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If I have a canvas with a circle that changes color upon clicking on it, I can use a click event on the canvas element and handle the math for that (distance formula calculation <= radius). But what if I have two circles that overlap (like a van diagram), and I click in the middle of the two circles assuming that only the top circle should change color? If the math of the first circle is applied in this case, both circles would change color.

How would I deal with events in the canvas in terms of overlapping objects like the example above? With hopefully a fast/efficient algorithm?

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2 Answers 2

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You might want a framework like EaselJS that has a better api for what you're trying to do. Barebones canvas 2d-context doesn't provide much in terms of display-object / sprite behavior.

Responses above also mention some sort of list to represent layers. I don't think the implementation would be very difficult, just another condition to check for along with the radius.

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i think it is a good idea to go with a javascript library, think i'll try kinetic.js –  Derek Aug 30 '12 at 21:09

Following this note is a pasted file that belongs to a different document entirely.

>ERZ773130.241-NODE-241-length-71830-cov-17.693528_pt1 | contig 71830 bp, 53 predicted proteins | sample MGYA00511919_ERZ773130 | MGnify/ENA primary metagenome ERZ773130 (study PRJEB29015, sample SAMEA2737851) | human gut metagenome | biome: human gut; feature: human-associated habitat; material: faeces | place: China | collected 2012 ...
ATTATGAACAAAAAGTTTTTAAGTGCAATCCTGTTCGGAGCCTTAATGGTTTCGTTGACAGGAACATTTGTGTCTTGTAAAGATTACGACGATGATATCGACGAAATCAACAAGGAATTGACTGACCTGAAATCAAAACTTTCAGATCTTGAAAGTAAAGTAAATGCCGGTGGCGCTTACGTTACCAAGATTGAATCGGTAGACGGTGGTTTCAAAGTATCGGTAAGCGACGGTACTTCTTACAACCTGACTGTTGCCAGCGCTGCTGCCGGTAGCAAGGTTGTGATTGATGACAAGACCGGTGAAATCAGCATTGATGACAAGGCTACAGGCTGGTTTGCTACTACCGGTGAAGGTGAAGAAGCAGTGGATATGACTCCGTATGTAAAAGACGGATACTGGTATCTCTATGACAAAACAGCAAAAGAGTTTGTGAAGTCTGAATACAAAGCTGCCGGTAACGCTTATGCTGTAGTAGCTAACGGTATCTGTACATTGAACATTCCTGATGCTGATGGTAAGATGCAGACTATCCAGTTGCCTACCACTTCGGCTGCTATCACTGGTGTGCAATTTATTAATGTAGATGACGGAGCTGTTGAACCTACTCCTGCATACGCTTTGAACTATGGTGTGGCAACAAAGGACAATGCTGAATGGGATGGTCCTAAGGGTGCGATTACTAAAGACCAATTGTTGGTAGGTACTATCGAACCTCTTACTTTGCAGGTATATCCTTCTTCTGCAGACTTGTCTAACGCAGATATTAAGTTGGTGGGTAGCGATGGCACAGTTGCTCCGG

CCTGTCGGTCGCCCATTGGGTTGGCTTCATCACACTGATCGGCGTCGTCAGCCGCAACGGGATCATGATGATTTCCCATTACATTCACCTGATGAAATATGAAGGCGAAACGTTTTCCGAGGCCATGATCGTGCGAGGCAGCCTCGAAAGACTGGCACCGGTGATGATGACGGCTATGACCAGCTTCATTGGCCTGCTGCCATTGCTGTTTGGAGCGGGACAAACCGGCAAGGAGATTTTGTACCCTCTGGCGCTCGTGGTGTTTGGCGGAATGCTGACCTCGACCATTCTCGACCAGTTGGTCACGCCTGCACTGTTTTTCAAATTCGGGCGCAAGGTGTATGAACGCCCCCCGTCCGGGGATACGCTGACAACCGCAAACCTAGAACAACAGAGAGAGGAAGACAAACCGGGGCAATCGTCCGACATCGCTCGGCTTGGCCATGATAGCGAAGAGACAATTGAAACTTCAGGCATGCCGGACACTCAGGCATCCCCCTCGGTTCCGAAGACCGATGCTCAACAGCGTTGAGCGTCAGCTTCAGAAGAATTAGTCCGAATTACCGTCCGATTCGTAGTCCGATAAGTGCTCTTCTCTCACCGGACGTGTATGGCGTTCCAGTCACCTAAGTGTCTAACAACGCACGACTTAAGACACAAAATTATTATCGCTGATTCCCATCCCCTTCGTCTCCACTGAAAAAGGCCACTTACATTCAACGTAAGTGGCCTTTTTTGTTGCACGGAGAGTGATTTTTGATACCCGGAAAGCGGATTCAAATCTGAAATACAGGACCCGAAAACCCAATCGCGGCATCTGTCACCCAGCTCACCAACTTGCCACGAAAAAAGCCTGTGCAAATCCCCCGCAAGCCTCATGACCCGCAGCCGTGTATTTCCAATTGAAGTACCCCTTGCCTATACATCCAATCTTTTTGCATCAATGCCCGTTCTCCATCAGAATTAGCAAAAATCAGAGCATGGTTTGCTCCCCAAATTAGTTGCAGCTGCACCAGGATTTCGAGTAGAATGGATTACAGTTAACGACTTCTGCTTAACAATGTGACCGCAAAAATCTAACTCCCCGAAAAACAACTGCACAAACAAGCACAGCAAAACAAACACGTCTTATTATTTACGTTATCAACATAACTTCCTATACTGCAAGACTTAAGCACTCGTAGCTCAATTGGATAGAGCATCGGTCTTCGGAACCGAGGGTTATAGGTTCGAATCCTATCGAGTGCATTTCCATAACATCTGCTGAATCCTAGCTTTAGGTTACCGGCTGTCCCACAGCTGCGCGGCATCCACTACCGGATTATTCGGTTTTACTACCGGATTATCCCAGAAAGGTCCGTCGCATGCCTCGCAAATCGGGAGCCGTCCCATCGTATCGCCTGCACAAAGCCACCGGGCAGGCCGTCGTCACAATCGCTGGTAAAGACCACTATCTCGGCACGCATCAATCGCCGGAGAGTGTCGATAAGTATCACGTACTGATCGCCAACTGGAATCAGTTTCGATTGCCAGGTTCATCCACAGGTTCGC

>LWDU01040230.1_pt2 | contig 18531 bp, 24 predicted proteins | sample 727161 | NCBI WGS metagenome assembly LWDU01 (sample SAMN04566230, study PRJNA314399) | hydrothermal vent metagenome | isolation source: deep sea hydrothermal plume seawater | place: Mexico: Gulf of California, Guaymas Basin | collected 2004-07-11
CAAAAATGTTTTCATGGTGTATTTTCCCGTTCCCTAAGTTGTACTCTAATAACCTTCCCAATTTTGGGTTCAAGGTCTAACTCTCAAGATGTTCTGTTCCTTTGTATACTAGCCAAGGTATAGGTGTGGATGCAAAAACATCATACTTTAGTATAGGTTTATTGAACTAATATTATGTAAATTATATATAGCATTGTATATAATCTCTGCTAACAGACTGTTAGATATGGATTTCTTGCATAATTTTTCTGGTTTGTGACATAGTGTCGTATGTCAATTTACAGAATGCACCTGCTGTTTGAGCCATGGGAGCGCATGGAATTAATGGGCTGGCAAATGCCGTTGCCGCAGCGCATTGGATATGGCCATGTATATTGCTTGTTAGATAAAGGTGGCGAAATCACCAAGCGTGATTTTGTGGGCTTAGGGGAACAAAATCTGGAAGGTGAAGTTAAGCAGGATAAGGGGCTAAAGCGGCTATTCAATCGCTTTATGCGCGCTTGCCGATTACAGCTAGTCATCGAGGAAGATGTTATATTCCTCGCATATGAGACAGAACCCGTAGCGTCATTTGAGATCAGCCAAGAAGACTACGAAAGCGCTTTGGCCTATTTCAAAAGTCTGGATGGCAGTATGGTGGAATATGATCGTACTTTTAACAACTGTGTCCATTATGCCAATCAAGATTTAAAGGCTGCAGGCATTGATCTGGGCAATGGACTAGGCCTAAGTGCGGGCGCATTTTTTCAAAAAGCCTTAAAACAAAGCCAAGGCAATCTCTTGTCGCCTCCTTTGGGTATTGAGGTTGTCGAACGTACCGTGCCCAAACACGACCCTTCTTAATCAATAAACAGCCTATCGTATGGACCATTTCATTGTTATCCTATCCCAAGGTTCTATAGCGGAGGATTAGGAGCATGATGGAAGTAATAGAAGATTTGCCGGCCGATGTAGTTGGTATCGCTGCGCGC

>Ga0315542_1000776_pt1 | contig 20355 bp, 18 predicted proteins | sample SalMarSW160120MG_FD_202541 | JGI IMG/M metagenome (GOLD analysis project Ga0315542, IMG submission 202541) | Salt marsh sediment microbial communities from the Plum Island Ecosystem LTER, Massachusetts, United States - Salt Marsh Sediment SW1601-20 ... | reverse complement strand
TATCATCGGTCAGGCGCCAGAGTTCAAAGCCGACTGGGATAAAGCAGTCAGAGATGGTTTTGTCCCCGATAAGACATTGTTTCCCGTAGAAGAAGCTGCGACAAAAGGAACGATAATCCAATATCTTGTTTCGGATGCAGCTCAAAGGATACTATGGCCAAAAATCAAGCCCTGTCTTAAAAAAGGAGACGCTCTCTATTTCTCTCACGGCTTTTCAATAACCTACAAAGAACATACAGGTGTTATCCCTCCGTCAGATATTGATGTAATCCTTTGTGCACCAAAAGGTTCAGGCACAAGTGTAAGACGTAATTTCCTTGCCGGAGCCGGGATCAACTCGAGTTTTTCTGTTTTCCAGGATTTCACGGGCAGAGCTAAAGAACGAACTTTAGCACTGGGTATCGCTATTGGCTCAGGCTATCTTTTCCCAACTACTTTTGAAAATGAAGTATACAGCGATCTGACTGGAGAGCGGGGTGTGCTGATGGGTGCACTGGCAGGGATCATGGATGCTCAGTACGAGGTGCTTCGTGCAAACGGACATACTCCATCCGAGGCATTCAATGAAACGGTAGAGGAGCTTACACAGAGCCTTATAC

Canvas isn't really like Flash or like a DOM tree whereby things have sort orders or z-indexes. Its a bit more like a flat rastered image and you have to rely upon other logic in your javascript to remember the sequence & stacking order of things you have drawn.

If you need this kind of interactivity I've always found it best to use a 3rd party library (unless it really is just a case of one or two circles which dont do much).

For interactive 'shape' based javascript graphics I would sugest Raphael.js or D3 which are actually more of SVG tools than a canvas one so maybe it's not for you but they are simple and cross-browser.

There's also processing.js (js port of Processing the Java lib) which feels a bit like flash and again can track all of the levels and objects. Theres a tonne of others but thats another topic.

If it's super simple the options might be:

  1. Hold the co-ordinates of all shapes/elements composited on the canvas inside an object or array which also tracks their z-index/sort sequence, thereby letting you know whats on top.
  2. Using the imagedata at the mouse coordinate of the click to establish what has been clicked
  3. using multiple canvases composited on each other and letting the DOM do the work for the click events
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